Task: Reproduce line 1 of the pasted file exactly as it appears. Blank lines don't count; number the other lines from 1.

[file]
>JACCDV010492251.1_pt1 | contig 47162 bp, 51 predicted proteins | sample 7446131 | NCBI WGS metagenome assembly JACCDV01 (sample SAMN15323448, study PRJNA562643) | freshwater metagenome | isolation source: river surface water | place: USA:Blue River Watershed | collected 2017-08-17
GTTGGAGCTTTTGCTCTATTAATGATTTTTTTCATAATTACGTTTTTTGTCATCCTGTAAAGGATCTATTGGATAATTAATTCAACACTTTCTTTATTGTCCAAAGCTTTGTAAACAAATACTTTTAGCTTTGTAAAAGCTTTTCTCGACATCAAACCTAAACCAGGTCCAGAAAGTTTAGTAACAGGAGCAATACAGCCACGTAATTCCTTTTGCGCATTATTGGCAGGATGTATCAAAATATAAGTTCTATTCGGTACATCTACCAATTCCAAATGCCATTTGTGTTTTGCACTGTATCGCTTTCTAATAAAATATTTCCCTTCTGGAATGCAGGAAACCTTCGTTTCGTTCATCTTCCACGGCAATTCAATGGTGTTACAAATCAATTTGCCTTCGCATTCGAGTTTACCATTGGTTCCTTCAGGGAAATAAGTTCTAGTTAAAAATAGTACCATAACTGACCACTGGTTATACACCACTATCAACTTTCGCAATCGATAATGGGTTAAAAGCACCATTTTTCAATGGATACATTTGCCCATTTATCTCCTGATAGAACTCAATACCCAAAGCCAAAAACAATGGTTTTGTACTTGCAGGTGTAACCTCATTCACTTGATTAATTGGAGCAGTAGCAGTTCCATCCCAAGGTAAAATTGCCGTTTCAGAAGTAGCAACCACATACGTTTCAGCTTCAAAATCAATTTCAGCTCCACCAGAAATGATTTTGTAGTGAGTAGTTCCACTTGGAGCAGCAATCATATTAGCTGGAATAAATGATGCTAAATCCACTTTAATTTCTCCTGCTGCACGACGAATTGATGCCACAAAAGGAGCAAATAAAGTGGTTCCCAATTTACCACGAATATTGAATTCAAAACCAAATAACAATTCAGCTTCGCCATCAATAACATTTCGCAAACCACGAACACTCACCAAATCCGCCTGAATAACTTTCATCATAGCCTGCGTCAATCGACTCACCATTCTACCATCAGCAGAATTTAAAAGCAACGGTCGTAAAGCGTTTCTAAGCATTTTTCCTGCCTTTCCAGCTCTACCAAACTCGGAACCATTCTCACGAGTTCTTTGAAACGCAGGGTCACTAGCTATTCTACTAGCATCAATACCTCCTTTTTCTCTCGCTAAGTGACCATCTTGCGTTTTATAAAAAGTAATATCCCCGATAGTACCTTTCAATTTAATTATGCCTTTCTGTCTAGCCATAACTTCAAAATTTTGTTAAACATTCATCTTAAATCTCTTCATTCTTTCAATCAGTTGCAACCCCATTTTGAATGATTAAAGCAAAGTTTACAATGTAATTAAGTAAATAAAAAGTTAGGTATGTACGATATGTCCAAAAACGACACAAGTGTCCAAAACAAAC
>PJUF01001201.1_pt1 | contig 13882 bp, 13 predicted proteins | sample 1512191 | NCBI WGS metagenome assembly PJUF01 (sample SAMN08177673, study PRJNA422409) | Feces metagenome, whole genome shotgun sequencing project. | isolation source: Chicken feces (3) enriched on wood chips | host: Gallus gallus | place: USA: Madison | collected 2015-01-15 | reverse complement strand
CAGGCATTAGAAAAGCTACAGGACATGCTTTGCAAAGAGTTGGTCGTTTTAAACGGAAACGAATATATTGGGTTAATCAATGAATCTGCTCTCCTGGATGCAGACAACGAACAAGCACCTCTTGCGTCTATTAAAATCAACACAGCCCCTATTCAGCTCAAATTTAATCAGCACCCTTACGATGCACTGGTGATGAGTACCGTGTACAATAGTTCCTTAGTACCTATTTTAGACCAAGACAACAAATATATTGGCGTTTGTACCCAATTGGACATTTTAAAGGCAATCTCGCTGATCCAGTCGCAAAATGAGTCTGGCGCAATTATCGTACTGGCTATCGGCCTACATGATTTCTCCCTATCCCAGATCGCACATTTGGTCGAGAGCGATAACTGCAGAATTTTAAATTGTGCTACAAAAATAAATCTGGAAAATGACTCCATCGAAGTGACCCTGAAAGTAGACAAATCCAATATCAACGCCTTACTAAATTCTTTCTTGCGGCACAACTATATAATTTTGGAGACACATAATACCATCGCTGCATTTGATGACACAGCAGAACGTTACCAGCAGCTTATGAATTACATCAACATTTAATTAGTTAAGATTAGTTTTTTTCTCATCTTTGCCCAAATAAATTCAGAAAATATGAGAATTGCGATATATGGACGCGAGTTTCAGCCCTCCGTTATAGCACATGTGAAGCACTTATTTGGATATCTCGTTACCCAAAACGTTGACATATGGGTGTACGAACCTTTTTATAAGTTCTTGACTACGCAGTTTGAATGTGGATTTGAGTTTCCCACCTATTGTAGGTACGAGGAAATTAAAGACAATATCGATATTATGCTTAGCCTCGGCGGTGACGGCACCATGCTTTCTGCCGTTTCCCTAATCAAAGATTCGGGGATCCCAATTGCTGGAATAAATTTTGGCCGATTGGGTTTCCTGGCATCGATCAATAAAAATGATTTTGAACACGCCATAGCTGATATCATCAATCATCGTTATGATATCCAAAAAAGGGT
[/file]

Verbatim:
>JACCDV010492251.1_pt1 | contig 47162 bp, 51 predicted proteins | sample 7446131 | NCBI WGS metagenome assembly JACCDV01 (sample SAMN15323448, study PRJNA562643) | freshwater metagenome | isolation source: river surface water | place: USA:Blue River Watershed | collected 2017-08-17